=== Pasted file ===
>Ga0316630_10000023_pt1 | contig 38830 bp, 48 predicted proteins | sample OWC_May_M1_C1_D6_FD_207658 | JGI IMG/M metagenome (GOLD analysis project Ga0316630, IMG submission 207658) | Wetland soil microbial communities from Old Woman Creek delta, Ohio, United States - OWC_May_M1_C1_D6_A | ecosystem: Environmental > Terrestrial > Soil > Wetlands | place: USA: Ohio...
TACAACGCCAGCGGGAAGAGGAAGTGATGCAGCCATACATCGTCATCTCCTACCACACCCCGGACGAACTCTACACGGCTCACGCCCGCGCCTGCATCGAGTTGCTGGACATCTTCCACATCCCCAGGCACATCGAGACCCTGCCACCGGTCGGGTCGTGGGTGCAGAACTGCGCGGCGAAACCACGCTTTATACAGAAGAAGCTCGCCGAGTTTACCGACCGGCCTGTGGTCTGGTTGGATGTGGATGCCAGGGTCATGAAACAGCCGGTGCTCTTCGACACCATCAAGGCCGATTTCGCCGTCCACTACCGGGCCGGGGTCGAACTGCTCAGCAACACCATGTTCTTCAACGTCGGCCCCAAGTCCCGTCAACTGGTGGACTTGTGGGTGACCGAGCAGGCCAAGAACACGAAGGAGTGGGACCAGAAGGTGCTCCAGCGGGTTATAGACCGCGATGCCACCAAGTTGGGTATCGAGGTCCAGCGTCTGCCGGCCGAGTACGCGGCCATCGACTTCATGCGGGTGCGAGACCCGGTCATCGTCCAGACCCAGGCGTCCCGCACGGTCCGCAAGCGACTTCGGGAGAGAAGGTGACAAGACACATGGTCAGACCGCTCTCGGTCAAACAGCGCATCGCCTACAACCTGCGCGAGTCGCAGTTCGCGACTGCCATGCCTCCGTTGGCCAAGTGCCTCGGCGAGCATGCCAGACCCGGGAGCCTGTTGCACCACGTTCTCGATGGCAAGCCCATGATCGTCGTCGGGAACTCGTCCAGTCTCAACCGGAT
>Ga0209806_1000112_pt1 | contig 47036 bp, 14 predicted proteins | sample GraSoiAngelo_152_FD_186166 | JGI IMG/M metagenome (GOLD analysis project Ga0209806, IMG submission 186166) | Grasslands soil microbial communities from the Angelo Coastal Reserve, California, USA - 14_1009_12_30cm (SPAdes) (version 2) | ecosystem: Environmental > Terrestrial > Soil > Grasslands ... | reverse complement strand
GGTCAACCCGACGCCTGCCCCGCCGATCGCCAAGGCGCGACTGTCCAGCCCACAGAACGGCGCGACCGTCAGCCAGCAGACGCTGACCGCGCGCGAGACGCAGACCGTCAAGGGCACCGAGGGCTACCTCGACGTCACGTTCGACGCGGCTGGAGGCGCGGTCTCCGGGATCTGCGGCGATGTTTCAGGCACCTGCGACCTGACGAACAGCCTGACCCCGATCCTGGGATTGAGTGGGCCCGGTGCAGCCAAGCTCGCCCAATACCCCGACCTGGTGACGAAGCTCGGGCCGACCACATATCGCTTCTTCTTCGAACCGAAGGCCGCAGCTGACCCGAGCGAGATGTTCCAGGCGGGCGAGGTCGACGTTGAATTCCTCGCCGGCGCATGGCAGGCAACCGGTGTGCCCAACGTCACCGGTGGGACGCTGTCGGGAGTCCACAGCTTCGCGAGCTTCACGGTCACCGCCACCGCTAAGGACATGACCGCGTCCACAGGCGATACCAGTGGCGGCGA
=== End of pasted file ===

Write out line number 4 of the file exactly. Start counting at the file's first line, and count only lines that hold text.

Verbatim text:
GGTCAACCCGACGCCTGCCCCGCCGATCGCCAAGGCGCGACTGTCCAGCCCACAGAACGGCGCGACCGTCAGCCAGCAGACGCTGACCGCGCGCGAGACGCAGACCGTCAAGGGCACCGAGGGCTACCTCGACGTCACGTTCGACGCGGCTGGAGGCGCGGTCTCCGGGATCTGCGGCGATGTTTCAGGCACCTGCGACCTGACGAACAGCCTGACCCCGATCCTGGGATTGAGTGGGCCCGGTGCAGCCAAGCTCGCCCAATACCCCGACCTGGTGACGAAGCTCGGGCCGACCACATATCGCTTCTTCTTCGAACCGAAGGCCGCAGCTGACCCGAGCGAGATGTTCCAGGCGGGCGAGGTCGACGTTGAATTCCTCGCCGGCGCATGGCAGGCAACCGGTGTGCCCAACGTCACCGGTGGGACGCTGTCGGGAGTCCACAGCTTCGCGAGCTTCACGGTCACCGCCACCGCTAAGGACATGACCGCGTCCACAGGCGATACCAGTGGCGGCGA